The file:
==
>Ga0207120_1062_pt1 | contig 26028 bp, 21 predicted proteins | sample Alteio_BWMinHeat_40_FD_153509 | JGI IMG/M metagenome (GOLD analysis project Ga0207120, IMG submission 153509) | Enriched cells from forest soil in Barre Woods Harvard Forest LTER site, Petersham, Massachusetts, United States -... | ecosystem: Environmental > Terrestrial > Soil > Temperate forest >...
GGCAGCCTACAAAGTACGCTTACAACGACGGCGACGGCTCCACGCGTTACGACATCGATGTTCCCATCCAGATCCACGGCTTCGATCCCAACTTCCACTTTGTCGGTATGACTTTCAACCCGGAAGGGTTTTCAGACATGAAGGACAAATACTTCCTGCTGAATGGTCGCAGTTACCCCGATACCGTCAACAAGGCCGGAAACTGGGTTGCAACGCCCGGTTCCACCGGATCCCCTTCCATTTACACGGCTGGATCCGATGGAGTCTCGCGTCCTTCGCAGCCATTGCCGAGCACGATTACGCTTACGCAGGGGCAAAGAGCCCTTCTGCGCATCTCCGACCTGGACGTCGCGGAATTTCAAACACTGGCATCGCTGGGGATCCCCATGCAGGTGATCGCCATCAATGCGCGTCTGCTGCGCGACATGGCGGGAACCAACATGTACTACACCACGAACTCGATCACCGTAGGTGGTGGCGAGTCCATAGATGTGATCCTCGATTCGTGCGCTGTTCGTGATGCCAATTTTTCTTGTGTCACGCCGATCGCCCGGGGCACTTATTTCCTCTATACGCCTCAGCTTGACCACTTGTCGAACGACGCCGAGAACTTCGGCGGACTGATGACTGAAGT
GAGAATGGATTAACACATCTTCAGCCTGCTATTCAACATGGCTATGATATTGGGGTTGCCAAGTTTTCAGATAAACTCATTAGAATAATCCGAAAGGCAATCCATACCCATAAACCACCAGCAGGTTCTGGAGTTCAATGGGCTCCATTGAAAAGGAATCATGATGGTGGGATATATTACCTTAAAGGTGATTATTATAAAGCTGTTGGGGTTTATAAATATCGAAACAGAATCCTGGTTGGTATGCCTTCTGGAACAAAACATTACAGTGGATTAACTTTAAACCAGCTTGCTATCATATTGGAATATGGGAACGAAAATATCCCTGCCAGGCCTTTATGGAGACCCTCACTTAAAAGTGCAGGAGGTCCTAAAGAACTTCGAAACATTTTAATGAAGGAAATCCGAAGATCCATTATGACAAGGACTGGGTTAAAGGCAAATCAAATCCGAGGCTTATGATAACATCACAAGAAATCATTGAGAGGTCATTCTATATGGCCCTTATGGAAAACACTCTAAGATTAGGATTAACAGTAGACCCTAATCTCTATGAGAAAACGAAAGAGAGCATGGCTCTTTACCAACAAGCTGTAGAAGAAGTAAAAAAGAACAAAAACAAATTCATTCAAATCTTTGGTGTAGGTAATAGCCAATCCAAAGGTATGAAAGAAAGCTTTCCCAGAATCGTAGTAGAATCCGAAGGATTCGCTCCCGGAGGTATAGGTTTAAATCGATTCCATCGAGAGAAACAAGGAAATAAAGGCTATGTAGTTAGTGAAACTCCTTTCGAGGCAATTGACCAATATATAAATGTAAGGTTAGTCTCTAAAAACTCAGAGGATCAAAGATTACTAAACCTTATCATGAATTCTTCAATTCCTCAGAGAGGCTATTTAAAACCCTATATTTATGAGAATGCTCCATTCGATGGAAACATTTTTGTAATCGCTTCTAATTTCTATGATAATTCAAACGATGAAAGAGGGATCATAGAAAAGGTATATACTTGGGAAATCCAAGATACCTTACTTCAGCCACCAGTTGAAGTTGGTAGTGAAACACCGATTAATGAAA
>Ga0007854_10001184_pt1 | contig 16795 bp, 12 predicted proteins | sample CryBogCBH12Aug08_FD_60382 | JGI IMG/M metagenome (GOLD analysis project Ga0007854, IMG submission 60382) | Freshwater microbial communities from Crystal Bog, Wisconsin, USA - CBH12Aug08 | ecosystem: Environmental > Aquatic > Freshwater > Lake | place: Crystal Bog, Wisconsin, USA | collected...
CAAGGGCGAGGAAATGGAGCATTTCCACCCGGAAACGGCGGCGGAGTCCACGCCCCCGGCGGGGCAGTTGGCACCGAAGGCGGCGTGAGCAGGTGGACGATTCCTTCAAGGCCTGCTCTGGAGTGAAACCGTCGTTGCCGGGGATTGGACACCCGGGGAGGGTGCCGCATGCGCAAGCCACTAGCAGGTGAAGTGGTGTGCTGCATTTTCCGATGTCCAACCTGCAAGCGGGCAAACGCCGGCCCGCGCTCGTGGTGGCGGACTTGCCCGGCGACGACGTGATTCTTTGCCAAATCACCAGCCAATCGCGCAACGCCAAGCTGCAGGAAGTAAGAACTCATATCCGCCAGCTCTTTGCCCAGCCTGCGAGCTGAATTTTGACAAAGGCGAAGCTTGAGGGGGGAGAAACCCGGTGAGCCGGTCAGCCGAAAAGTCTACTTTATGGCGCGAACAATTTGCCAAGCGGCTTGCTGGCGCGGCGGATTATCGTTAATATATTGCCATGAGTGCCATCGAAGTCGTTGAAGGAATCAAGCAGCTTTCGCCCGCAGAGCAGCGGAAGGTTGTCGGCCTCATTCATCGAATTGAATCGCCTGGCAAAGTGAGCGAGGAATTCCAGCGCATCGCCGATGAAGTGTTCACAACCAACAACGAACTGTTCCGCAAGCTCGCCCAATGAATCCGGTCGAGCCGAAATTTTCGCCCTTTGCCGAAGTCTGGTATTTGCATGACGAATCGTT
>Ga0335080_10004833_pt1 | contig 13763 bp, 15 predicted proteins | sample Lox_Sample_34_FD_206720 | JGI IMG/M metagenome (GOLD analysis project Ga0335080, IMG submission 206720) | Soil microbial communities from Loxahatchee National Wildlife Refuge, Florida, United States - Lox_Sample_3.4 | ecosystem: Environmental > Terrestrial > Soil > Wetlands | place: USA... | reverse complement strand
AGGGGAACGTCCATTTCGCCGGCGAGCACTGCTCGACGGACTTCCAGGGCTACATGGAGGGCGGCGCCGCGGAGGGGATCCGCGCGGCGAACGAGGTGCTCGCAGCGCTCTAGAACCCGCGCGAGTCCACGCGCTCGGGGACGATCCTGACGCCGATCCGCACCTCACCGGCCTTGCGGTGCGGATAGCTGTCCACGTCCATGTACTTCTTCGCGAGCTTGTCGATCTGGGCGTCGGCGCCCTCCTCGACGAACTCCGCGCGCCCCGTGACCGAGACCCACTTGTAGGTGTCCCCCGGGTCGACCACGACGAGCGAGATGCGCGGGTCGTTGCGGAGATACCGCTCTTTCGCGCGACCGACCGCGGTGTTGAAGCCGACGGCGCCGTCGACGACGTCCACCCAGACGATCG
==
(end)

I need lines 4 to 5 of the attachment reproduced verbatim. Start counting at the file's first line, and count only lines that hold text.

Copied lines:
>Ga0007854_10001184_pt1 | contig 16795 bp, 12 predicted proteins | sample CryBogCBH12Aug08_FD_60382 | JGI IMG/M metagenome (GOLD analysis project Ga0007854, IMG submission 60382) | Freshwater microbial communities from Crystal Bog, Wisconsin, USA - CBH12Aug08 | ecosystem: Environmental > Aquatic > Freshwater > Lake | place: Crystal Bog, Wisconsin, USA | collected...
CAAGGGCGAGGAAATGGAGCATTTCCACCCGGAAACGGCGGCGGAGTCCACGCCCCCGGCGGGGCAGTTGGCACCGAAGGCGGCGTGAGCAGGTGGACGATTCCTTCAAGGCCTGCTCTGGAGTGAAACCGTCGTTGCCGGGGATTGGACACCCGGGGAGGGTGCCGCATGCGCAAGCCACTAGCAGGTGAAGTGGTGTGCTGCATTTTCCGATGTCCAACCTGCAAGCGGGCAAACGCCGGCCCGCGCTCGTGGTGGCGGACTTGCCCGGCGACGACGTGATTCTTTGCCAAATCACCAGCCAATCGCGCAACGCCAAGCTGCAGGAAGTAAGAACTCATATCCGCCAGCTCTTTGCCCAGCCTGCGAGCTGAATTTTGACAAAGGCGAAGCTTGAGGGGGGAGAAACCCGGTGAGCCGGTCAGCCGAAAAGTCTACTTTATGGCGCGAACAATTTGCCAAGCGGCTTGCTGGCGCGGCGGATTATCGTTAATATATTGCCATGAGTGCCATCGAAGTCGTTGAAGGAATCAAGCAGCTTTCGCCCGCAGAGCAGCGGAAGGTTGTCGGCCTCATTCATCGAATTGAATCGCCTGGCAAAGTGAGCGAGGAATTCCAGCGCATCGCCGATGAAGTGTTCACAACCAACAACGAACTGTTCCGCAAGCTCGCCCAATGAATCCGGTCGAGCCGAAATTTTCGCCCTTTGCCGAAGTCTGGTATTTGCATGACGAATCGTT